Underwater cacophony is latest threat to belugas
Scientists have begun a major study to find out whether
beluga whales in the St. Lawrence River are suffering
from noise levels that can be so high, the mammals must
repeat themselves to be heard.
Federal scientists are mapping the sound levels experienced
by the animals, fearing the constant din of whale-watching
boats and commercial freighters might cause permanent
Belugas have been nicknamed canaries of the sea because
of their frequent vocalization. Experts say even partial
deafness could be catastrophic as hearing is their primary
sense in a murky world.
The St. Lawrence estuary is home to a dwindling population
of about 500 of the animals, decimated by whaling in the
past and more recently by pollution spewed by surrounding
Previous research has shown that when boats pass nearby,
the belugas behave much like people in a bar with loud
music, said Véronique Lesage, a Department of Fisheries
and Oceans scientist.
"They start to repeat themselves, and then yell and then
move to higher frequencies to avoid the band where the
noise is louder," she said.
"And, at some point, they just shut up and say, 'Let's
talk later,' I guess."
The St. Lawrence's beluga population was declared endangered
in 1983. Some of the chemical waste in the river has been
eliminated, but the effects of contamination are still
being found, with many belugas suffering cancerous tumours
and impairment of their immune and reproductive systems.
Research begun in the early 1990s points to another possible
hazard. Tests using underwater microphones suggest noise
in parts of the belugas' St. Lawrence habitat is loud
enough that it would cause temporary or permanent damage
to hearing in a human, concluded Peter Scheifele, a researcher
from the University of Connecticut.
Mr. Scheifele said beluga ears are sufficiently similar
to those of people to apply the same noise safety standards.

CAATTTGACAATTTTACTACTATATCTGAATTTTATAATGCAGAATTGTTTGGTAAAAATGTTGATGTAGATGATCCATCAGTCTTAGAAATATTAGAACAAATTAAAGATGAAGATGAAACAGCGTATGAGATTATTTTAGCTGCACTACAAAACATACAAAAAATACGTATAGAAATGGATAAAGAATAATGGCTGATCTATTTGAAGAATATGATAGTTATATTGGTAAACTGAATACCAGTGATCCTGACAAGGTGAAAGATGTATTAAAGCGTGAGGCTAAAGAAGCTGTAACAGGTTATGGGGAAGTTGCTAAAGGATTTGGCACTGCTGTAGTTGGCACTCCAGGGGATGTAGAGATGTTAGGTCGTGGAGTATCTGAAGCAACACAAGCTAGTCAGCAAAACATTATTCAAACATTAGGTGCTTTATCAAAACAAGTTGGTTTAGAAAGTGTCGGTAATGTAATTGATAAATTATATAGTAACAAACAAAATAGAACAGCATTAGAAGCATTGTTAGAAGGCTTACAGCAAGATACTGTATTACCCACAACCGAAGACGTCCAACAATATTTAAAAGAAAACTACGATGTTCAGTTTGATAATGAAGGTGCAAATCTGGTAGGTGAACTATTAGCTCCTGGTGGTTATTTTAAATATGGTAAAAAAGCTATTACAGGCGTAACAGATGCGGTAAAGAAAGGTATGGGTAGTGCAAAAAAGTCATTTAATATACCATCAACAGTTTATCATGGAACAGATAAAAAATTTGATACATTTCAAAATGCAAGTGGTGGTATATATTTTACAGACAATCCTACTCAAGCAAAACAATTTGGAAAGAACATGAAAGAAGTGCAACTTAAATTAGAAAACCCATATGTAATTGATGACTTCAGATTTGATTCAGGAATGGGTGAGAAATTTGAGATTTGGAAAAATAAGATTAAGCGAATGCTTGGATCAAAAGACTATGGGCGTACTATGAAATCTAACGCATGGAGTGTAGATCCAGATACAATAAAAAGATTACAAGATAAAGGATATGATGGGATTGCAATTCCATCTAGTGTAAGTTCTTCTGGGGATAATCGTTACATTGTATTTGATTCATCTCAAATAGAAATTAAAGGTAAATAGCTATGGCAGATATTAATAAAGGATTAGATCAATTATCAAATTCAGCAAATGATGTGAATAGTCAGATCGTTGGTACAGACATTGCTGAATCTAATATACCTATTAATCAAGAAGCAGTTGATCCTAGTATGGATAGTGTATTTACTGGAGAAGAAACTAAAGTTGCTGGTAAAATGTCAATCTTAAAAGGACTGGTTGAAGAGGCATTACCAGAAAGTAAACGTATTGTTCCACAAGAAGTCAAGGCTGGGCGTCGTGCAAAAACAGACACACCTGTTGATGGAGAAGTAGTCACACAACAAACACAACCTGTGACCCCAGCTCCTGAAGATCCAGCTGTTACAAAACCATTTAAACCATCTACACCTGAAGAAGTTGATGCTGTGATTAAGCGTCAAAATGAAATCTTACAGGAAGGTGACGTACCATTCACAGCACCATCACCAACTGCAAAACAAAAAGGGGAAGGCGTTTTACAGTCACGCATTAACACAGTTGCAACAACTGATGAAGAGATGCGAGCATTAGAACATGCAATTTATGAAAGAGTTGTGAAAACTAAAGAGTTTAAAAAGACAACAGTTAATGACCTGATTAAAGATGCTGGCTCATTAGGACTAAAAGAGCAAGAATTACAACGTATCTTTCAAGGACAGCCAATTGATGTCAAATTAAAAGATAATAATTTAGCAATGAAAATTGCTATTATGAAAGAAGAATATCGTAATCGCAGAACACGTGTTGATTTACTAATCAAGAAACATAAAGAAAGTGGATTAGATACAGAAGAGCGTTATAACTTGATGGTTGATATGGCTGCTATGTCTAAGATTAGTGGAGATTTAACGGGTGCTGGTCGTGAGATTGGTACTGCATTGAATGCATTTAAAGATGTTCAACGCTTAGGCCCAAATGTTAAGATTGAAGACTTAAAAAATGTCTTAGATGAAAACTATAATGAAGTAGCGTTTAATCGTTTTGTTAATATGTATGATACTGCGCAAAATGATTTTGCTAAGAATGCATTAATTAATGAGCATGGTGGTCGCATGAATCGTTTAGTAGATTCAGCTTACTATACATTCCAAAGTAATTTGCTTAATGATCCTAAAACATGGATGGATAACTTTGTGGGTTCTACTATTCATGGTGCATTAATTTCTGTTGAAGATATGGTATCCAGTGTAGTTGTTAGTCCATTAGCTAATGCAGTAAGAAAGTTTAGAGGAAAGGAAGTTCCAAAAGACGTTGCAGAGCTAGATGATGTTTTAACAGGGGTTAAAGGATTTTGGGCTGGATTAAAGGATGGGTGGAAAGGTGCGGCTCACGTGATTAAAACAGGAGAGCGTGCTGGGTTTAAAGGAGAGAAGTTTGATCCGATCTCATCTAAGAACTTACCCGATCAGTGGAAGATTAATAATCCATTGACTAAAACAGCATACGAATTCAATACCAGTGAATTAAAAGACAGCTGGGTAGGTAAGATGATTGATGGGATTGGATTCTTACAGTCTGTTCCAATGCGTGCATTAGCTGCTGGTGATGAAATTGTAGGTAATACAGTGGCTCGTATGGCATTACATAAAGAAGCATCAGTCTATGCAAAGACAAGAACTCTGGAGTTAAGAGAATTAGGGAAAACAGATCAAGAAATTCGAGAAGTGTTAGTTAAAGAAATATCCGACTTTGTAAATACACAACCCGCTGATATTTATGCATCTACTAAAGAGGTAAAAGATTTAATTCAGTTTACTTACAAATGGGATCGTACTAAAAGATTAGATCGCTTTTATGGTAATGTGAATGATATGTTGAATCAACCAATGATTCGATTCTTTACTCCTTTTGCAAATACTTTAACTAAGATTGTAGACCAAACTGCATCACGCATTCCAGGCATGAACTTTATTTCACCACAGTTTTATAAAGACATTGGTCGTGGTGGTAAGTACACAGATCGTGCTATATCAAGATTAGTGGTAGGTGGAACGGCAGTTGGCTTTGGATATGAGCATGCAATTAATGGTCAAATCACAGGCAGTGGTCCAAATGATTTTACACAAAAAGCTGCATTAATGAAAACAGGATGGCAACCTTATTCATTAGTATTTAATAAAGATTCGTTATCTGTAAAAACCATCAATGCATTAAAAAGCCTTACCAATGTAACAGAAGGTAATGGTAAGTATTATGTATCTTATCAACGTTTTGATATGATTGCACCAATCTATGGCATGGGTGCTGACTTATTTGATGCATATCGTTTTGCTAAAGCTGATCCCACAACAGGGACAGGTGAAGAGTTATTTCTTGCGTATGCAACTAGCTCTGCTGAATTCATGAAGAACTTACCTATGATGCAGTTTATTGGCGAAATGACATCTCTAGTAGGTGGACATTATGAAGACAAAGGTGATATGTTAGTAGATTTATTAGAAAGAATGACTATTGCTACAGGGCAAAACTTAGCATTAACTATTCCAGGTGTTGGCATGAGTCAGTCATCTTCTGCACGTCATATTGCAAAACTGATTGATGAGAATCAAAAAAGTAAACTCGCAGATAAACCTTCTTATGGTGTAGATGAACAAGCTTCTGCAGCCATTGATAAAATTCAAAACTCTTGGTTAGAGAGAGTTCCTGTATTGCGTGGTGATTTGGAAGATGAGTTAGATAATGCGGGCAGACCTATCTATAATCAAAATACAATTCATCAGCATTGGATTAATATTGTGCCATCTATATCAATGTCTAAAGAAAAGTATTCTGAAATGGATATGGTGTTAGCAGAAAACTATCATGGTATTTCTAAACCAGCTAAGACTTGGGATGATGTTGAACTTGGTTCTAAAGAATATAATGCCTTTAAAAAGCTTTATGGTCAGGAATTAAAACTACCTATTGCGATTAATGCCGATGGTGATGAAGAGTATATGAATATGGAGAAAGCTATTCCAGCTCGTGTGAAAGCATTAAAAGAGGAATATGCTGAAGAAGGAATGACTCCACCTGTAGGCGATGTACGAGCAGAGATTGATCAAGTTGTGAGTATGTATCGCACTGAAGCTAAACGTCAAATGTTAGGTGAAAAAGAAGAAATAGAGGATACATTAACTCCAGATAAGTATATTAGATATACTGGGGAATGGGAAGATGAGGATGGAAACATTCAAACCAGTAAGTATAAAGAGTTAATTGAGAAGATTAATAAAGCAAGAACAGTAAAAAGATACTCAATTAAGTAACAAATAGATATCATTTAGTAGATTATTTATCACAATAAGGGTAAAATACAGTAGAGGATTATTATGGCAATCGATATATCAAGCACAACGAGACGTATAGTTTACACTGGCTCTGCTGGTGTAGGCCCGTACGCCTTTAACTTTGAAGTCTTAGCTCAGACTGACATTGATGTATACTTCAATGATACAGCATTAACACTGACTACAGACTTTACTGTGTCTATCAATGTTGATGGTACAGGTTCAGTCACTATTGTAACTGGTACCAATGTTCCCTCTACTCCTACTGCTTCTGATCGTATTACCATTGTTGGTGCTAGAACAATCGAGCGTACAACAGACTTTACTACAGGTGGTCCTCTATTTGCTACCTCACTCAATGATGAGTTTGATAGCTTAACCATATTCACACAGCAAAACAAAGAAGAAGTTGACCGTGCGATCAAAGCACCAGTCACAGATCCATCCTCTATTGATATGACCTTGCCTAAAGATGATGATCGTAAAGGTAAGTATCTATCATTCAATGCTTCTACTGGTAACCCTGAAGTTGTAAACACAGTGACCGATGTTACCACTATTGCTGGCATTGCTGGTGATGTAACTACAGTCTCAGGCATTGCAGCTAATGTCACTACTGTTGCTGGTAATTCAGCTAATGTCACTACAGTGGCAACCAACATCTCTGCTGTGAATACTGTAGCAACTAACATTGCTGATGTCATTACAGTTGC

The Fisheries and Oceans study now seeks to determine
more definitively whether the whales are facing perilously
high levels of sound.
The goal is to attach instruments, including a hydrophone
(a waterproof microphone) on the backs of belugas with
suction cups fired from crossbows. The instruments would
track the movements of the whales, the sounds they make
and hear, and their response to the noise around them,
Ms. Lesage said.
Technical difficulties have delayed that part of the
experiments until next year at the earliest but, in the
meantime, researchers have begun mapping exactly where
the whales live and swim in the estuary. That information
will be matched with data on the noise underwater to determine
indirectly where belugas encounter loud noise, said Robert
Michaud, scientific director of the independent Group
for Research and Education on Marine Mammals, which is
taking part in the federal study.
"If you live in a three-dimensional world where sound
is the first means of communication, being deaf at some
specific frequency could be catastrophic," he said.
"Essentially, they are sensing their world through sounds."
The many whale-watching boats that ply the mouth of the
St. Lawrence could be the main culprits. Ms. Lesage said
their low-frequency motors tend to produce sound in the
range used by the whales to communicate.
As well, the belugas' summer range overlaps a major shipping
lane for freighters entering the Great Lakes from the
Ms. Lesage said new regulations might be necessary, but
the research will not be completed for about three years.
Whale-watching boats already have to stay 400 metres
away from belugas.
Critics of whale-watching tours off of Vancouver Island
have also raised concerns about noise pollution there.